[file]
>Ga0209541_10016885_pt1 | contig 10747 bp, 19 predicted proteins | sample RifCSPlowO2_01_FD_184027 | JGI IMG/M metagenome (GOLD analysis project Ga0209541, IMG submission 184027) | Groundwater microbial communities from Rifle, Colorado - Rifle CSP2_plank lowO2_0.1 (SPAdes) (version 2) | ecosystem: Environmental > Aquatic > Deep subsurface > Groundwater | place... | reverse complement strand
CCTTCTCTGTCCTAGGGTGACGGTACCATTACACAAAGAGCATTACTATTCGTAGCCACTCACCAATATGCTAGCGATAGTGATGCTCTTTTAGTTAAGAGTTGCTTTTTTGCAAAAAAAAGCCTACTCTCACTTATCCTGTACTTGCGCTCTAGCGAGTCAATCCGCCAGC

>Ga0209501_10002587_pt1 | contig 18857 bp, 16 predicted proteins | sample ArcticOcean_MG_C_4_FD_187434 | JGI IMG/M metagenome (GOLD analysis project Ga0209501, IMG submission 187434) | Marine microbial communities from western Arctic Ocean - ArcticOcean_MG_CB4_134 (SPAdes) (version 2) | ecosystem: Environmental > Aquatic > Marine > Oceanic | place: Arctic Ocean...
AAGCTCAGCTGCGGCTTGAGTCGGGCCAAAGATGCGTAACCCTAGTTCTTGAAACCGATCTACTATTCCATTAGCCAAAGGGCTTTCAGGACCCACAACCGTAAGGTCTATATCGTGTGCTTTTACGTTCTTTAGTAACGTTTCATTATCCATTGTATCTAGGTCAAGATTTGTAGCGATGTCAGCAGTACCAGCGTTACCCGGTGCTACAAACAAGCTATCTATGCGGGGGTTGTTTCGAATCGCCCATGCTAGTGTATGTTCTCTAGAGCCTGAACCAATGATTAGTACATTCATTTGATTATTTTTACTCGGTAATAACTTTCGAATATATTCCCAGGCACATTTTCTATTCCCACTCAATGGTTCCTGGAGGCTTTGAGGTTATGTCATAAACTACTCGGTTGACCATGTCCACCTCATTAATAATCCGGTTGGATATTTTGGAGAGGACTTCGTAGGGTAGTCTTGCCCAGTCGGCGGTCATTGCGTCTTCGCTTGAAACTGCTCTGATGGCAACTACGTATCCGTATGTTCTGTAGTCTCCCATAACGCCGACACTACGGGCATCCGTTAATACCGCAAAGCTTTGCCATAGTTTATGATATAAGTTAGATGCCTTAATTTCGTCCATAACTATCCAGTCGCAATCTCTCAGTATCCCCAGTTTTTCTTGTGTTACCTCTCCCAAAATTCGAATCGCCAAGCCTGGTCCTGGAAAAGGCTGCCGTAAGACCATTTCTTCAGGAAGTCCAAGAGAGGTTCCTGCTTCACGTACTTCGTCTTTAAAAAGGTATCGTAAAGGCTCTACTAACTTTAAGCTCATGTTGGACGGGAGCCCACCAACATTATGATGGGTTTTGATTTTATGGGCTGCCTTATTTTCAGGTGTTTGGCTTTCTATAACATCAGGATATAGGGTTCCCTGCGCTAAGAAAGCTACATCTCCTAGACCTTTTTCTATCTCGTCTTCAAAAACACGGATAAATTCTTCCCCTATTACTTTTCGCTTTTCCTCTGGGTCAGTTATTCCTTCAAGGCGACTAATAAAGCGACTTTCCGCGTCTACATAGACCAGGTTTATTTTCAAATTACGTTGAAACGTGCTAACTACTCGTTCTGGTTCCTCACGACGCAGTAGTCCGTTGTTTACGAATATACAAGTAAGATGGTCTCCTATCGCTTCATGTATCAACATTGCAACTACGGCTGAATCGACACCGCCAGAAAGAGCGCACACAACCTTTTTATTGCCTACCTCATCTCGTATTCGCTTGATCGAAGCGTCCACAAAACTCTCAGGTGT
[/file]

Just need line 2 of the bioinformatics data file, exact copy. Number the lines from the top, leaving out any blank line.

CCTTCTCTGTCCTAGGGTGACGGTACCATTACACAAAGAGCATTACTATTCGTAGCCACTCACCAATATGCTAGCGATAGTGATGCTCTTTTAGTTAAGAGTTGCTTTTTTGCAAAAAAAAGCCTACTCTCACTTATCCTGTACTTGCGCTCTAGCGAGTCAATCCGCCAGC